7th Circuit affirms firearms convictions in light of key SCOTUS ruling

In what it called its first precedential decision concerning convictions upon jury verdicts in federal firearms cases after a key US Supreme Court decision, the 7th Circuit Court of Appeals has affirmed the convictions of three men who argued that their indictments and jury instructions were missing an element.

In separate cases consolidated by the appellate court, Carlos Maez robbed a South Bend bank at gunpoint in 2015. Firearms and ammunition were discovered in Matthew Jones’ bedroom in 2018 when police executed a search warrant for his Illinois home. And when federal agents arrested Cameron Battiste and his girlfriend outside their Illinois apartment complex in 2017, two firearms were found inside a laundry bag she was carrying.

All three men stipulated at their respective trials that prior to the charged possession of a firearm, they had been convicted of a crime punishable by imprisonment for a term exceeding one year. Each man was found guilty by a jury on one count of violating 18 U.S.C. § 922(g)(1) and sentenced under § 924(a)(2).

In appeals prompted by a 2019 decision in Rehaif v. United States, 139 S. Ct. 2191 (2019), Maez, Jones and Battiste all argued that Rehaif requires reversal of their § 922(g) convictions. In that case, the United States Supreme Court held that the statute requires the government to “show that the defendant knew he possessed a firearm and also that he knew he had the relevant status when he possessed it.”

Before that, however, the federal courts of appeals had all held that § 922(g) required the government to prove a defendant knowingly possessed a firearm or ammunition, but not that the defendant knew he or she belonged to one of the prohibited classes.

In their appeals, the men argued that their indictments were defective because they failed to allege that they knew of their felon status and that the jury instructions erroneously omitted this same element of knowledge.

None of the men objected to the indictment or jury instructions in the district courts, on any grounds, but Jones did move for a judgment of acquittal at the close of evidence without giving specific grounds to support it. His motion was ultimately denied without the court asking for an elaboration.

Questioning the scope of the Supreme Court’s holding on appeal, Jones and Battiste posed whether defendants must know that it was a crime to possess a firearm as a result of their prohibited status. The 7th Circuit Court of Appeals affirmed in a Monday decision, noting that it does not read Rehaif as imposing a willfulness requirement on § 922(g) prosecutions.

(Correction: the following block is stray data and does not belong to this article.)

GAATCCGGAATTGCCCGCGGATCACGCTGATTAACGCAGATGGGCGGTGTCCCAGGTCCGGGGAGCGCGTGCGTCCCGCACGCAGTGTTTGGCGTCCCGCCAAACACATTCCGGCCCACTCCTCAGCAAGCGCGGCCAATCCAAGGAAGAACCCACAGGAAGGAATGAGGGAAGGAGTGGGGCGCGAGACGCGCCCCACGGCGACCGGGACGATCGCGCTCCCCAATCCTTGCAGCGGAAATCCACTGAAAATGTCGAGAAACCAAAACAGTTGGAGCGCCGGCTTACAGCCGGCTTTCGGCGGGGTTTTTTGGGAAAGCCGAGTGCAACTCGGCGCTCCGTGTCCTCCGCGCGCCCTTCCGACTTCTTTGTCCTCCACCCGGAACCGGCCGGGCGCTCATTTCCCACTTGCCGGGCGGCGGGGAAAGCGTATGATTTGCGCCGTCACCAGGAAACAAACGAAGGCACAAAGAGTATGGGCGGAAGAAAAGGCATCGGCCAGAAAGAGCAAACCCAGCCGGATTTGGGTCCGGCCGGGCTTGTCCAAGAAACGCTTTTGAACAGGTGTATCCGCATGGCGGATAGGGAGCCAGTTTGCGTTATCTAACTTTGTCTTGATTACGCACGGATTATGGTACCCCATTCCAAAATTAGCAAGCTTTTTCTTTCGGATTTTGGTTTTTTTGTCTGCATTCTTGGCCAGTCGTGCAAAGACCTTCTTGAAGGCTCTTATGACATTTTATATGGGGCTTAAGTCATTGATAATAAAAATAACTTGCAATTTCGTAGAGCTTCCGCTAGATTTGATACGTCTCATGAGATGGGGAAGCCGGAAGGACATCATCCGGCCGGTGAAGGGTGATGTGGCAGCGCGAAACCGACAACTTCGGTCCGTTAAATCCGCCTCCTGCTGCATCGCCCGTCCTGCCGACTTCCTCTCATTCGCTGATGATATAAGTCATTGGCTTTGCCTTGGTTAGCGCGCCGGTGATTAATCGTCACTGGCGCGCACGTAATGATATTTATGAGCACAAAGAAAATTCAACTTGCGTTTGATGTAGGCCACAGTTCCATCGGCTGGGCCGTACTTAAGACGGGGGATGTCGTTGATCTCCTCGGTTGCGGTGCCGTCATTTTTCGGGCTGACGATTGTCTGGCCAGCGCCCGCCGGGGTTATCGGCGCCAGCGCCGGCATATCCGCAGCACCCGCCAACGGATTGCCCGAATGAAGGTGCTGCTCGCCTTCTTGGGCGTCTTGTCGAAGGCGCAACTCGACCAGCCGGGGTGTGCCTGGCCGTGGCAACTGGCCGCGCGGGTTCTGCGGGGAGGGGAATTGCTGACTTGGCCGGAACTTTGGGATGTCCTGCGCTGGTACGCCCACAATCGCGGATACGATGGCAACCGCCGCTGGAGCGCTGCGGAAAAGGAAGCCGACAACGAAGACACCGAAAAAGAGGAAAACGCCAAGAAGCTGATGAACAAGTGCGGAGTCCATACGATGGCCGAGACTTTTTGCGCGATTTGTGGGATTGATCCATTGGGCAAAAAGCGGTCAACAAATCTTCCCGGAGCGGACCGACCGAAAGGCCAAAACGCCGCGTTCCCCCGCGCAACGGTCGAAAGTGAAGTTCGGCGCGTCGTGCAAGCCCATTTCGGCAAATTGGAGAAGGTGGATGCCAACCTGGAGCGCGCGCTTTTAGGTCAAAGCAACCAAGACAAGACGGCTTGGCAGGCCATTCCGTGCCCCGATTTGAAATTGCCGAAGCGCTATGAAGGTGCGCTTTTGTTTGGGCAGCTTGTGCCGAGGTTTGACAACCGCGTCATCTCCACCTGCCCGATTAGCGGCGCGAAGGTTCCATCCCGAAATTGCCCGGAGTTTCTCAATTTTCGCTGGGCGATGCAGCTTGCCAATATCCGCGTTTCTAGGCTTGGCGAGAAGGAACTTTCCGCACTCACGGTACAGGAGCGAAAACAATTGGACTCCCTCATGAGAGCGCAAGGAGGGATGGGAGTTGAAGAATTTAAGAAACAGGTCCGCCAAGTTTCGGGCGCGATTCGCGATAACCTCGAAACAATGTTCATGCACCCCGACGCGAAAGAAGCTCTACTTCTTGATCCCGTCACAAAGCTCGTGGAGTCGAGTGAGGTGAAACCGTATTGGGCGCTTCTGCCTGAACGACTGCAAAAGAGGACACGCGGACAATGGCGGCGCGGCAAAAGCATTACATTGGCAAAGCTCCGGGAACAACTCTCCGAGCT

Next, the 7th Circuit considered three distinctive errors argued on appeal: a defective indictment, an element omitted from jury instructions, and a denied Rule 29 motion. Ultimately, it concluded that the Rehaif errors alleged did not require reversal of any of the § 922(g) convictions.

Starting with Maez, it noted that the jury heard several pieces of undisputed evidence that strongly supported an inference that Maez knew he was a felon based on his previous felony convictions and decades spent in prison. It additionally found no plain error in Maez’s indictment.

Battiste, also challenging his jury instructions and indictment, was likewise affirmed with a few variations on the 7th Circuit’s reasoning in Maez’s case. It noted that Battiste’s indictment was phrased differently from Maez’s with the word “knowingly” coming after the fact of the prior felony conviction.

“We assume there was a plain error here,” Judge David Hamilton wrote for the 7th Circuit. “But even assuming a plain error in the indictment and even assuming an effect on Battiste’s substantial rights, we still decline to exercise our discretion to correct the error. As with the missing element in the jury instructions, it is clear that the wording of the indictment did not undermine the fairness or integrity of judicial proceedings. Considering the evidence heard by the trial jury and Battiste’s extensive prior criminal history laid out in detail in his PSR, ‘we can be confident in retrospect that the grand jury (which acts under a lower burden of persuasion) would have reached the same conclusion.’”

Lastly, the 7th Circuit similarly affirmed for Jones on the same issues, but remanded his sentence upon finding the district court committed a Tapia v. United States, 564 U.S. 319, 334 (2011) error.

“Jones argues, and the government and we agree, that the judge’s explanation for his sentence showed a Tapia error. When a term of imprisonment is improperly imposed for rehabilitative purposes, remand for resentencing is the appropriate remedy,” the 7th Circuit concluded.

The Indiana case is USA v. Carlos Maez, 19-1287.

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